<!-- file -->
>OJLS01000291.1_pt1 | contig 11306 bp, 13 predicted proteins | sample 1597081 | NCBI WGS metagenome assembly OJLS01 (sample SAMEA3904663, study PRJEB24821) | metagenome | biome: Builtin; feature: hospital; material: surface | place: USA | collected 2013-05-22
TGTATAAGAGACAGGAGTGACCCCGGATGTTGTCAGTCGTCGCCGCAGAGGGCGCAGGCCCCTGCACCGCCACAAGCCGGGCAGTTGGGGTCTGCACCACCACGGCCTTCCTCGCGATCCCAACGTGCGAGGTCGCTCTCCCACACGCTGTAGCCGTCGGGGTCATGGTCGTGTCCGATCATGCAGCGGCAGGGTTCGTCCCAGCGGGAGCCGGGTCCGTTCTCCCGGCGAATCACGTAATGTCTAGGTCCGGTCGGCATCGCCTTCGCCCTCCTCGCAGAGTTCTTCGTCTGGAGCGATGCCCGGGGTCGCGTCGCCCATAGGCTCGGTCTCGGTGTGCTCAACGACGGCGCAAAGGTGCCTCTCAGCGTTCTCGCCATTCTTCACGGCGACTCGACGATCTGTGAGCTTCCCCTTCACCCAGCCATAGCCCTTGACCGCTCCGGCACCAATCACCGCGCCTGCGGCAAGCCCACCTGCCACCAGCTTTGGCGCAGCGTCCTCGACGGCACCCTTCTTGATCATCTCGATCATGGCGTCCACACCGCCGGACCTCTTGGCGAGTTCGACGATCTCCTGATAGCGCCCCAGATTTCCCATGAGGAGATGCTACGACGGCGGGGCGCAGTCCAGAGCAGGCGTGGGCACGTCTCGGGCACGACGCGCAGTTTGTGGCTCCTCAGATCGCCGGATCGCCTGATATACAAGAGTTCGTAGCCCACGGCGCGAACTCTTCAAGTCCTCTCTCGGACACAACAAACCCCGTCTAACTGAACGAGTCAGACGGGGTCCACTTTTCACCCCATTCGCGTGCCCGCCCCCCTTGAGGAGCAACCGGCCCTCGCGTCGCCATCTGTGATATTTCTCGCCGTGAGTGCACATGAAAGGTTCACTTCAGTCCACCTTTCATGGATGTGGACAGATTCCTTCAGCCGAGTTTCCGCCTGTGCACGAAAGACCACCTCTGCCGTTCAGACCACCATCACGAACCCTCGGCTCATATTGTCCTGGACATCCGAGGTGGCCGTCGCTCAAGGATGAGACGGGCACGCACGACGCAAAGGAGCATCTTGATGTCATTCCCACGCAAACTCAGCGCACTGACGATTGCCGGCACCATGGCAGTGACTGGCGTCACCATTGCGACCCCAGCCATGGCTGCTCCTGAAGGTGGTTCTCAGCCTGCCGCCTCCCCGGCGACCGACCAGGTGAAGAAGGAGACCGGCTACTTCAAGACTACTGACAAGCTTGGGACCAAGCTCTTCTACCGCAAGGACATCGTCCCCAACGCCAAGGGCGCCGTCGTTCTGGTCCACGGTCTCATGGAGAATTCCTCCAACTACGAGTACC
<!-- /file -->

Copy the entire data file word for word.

>OJLS01000291.1_pt1 | contig 11306 bp, 13 predicted proteins | sample 1597081 | NCBI WGS metagenome assembly OJLS01 (sample SAMEA3904663, study PRJEB24821) | metagenome | biome: Builtin; feature: hospital; material: surface | place: USA | collected 2013-05-22
TGTATAAGAGACAGGAGTGACCCCGGATGTTGTCAGTCGTCGCCGCAGAGGGCGCAGGCCCCTGCACCGCCACAAGCCGGGCAGTTGGGGTCTGCACCACCACGGCCTTCCTCGCGATCCCAACGTGCGAGGTCGCTCTCCCACACGCTGTAGCCGTCGGGGTCATGGTCGTGTCCGATCATGCAGCGGCAGGGTTCGTCCCAGCGGGAGCCGGGTCCGTTCTCCCGGCGAATCACGTAATGTCTAGGTCCGGTCGGCATCGCCTTCGCCCTCCTCGCAGAGTTCTTCGTCTGGAGCGATGCCCGGGGTCGCGTCGCCCATAGGCTCGGTCTCGGTGTGCTCAACGACGGCGCAAAGGTGCCTCTCAGCGTTCTCGCCATTCTTCACGGCGACTCGACGATCTGTGAGCTTCCCCTTCACCCAGCCATAGCCCTTGACCGCTCCGGCACCAATCACCGCGCCTGCGGCAAGCCCACCTGCCACCAGCTTTGGCGCAGCGTCCTCGACGGCACCCTTCTTGATCATCTCGATCATGGCGTCCACACCGCCGGACCTCTTGGCGAGTTCGACGATCTCCTGATAGCGCCCCAGATTTCCCATGAGGAGATGCTACGACGGCGGGGCGCAGTCCAGAGCAGGCGTGGGCACGTCTCGGGCACGACGCGCAGTTTGTGGCTCCTCAGATCGCCGGATCGCCTGATATACAAGAGTTCGTAGCCCACGGCGCGAACTCTTCAAGTCCTCTCTCGGACACAACAAACCCCGTCTAACTGAACGAGTCAGACGGGGTCCACTTTTCACCCCATTCGCGTGCCCGCCCCCCTTGAGGAGCAACCGGCCCTCGCGTCGCCATCTGTGATATTTCTCGCCGTGAGTGCACATGAAAGGTTCACTTCAGTCCACCTTTCATGGATGTGGACAGATTCCTTCAGCCGAGTTTCCGCCTGTGCACGAAAGACCACCTCTGCCGTTCAGACCACCATCACGAACCCTCGGCTCATATTGTCCTGGACATCCGAGGTGGCCGTCGCTCAAGGATGAGACGGGCACGCACGACGCAAAGGAGCATCTTGATGTCATTCCCACGCAAACTCAGCGCACTGACGATTGCCGGCACCATGGCAGTGACTGGCGTCACCATTGCGACCCCAGCCATGGCTGCTCCTGAAGGTGGTTCTCAGCCTGCCGCCTCCCCGGCGACCGACCAGGTGAAGAAGGAGACCGGCTACTTCAAGACTACTGACAAGCTTGGGACCAAGCTCTTCTACCGCAAGGACATCGTCCCCAACGCCAAGGGCGCCGTCGTTCTGGTCCACGGTCTCATGGAGAATTCCTCCAACTACGAGTACC